...As time went on, it was exciting to see the "aha" principle take effect. The guys were getting it and getting into it!

I highly, highly recommend that if a Simeon Trust workshop comes within a five hour radius of you that you attend one. You will not be disappointed! Your preaching will improve and your congregation will love you for it. Even if you've been at the game for thirty years, you will still benefit from a gathering such as this!

We've already started talking about planning another workshop next year. You may have missed this one, but I encourage you to consider this in your conference plans for next year. You won't be sorry.

Not Only Endure in the Ministry


John Miller on endurance in pastoral ministry through repentance and praise:

One thing that can be hard for a pastor is just the enduring. After you are in the pastorate for a decade or more, you begin to see many weaknesses and sins in yourself, many failures in the ministry, and become increasingly aware of the resistance in God's people to change. As our insights grow, so do our temptations to increase in despair.

As a friend in Christ I would urge you to resist that temptation. Frequently take time to look over the church, your ministry, your family, and give God thanks for each good thing you see. So not only endure in the ministry, but blossom with thankfulness and praise.

Perhaps you have heard me say this before, but I like to think of repentance and praise as allied to each other - both forms of sanity. Repentance is a return to God as my center. Praise is the lifting up of God in honor as my center...What a simple thing it is to humble the heart and return to sanity by repentance and praise. (p.56)

Gospel Ecosystem

I love Toronto. I'm part of a church in the city, and I'm also part of some networks of people who also have a heart for the city. I've posted before about longing for a gospel movement within Toronto, and I'm seeing some encouraging signs - but I hope for more.

That's why I was interested to listen to this podcast interview of Tim Keller. Tim connects some of the pieces in describing what it will take to see a gospel movement or ecosystem within cities. This is bigger than a church or churches growing; it's when churches are growing faster than the population growth, leading to a growing influence on the culture of the city.

Tim mentions six factors he's observed that are in place in a gospel movement, in which the church is growing faster than the population growth and is influencing the culture:

  • reproducing churches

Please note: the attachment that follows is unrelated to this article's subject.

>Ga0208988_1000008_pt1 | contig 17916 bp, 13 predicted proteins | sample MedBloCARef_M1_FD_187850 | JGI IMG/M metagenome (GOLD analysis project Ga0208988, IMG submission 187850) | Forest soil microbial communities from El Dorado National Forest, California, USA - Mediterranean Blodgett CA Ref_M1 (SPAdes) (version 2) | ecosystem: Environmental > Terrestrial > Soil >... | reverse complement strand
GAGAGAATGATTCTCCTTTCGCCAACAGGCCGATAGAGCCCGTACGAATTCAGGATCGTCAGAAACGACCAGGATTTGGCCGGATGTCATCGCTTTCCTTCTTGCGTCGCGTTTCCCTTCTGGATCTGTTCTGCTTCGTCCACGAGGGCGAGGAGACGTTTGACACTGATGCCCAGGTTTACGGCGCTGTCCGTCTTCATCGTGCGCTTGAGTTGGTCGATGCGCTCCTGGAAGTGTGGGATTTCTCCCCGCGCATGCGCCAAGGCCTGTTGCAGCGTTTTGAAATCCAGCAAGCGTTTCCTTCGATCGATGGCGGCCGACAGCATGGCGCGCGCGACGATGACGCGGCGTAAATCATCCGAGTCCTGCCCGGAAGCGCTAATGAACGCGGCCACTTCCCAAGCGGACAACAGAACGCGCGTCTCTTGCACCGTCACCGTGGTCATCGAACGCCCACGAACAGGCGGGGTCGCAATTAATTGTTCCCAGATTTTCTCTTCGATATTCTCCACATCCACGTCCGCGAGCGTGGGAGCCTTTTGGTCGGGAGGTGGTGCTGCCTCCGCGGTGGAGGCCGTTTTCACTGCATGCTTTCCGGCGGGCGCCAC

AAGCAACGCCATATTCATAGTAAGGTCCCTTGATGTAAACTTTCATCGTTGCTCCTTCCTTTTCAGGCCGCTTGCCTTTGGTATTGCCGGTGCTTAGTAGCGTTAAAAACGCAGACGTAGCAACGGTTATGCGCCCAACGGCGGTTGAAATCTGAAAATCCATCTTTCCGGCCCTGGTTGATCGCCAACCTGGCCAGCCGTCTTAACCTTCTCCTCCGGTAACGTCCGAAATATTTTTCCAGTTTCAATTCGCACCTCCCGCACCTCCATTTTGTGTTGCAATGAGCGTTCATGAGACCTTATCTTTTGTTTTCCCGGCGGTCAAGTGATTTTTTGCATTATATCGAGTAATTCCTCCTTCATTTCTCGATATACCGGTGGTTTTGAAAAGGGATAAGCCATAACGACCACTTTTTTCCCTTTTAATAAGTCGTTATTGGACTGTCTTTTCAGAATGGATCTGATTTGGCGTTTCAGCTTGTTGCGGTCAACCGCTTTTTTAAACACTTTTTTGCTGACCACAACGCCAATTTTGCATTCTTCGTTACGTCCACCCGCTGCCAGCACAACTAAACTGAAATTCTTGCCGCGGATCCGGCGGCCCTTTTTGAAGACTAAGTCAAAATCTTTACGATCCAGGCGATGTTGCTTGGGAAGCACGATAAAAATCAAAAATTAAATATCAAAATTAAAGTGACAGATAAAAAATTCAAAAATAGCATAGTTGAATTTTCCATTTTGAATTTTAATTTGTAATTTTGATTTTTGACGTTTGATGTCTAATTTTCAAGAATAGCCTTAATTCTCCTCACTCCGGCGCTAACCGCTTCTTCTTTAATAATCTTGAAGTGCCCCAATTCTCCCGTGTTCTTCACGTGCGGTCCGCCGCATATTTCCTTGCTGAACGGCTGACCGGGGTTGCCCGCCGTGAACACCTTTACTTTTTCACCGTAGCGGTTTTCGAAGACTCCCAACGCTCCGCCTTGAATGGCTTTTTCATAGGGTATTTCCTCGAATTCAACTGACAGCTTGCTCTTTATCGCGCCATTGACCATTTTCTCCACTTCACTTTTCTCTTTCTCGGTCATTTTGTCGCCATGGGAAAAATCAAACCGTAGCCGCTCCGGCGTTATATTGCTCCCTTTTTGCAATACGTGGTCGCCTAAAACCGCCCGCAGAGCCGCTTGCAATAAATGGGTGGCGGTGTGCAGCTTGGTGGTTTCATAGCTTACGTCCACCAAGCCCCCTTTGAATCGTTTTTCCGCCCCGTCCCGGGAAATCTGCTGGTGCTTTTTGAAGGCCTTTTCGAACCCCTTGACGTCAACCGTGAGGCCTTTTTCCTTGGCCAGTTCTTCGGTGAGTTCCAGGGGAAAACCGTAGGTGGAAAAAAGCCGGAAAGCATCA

• a leadership pipeline through campus work
  • faith-work initiatives
  • justice and peace initiatives
  • educational institutions
  • leaders in each of these areas working together

The whole interview is worth hearing, but if you want the gospel ecosystem part, start listening around 16:46.

Near Utopian Conditions

I've been reading The Great Train Robbery by Michael Crichton, a novel based on true events. I'm glad I listened to Ian Clary and started reading this book.

I enjoyed reading about these "Rules for Office Staff" posted in a bank in 1854:

  1. Godliness, cleanliness and punctuality are the necessities of a good business.
  2. The firm has reduced the working day to the hours from 8:30 a.m. to 7 p.m.
  3. Daily prayers will be held each morning in the main office. The clerical staff will be present.
  4. Clothing will be of a sober nature. The clerical staff will not disport themselves in a raiment of bright color.
  5. A stove is provided for the benefit of the clerical staff. It is recommended that each member of the clerical staff bring 4 lbs. of coal each morning during cold weather.
  6. No member of the clerical staff may leave the room without permission from Mr. Roberts. The calls of nature are permitted and clerical staff may use the garden beyond the second gate. This area must be kept clean and in good order.
  7. No talking is allowed during business hours.
  8. The craving of tobacco, wines or spirits is a human weakness, and as such is forbidden to the clerical staff.
  9. Members of the clerical staff will provide their own pens.
  10. The managers of the firm will expect a great rise in the output of work to compensate for these near Utopian conditions.

And you thought your workplace was bad!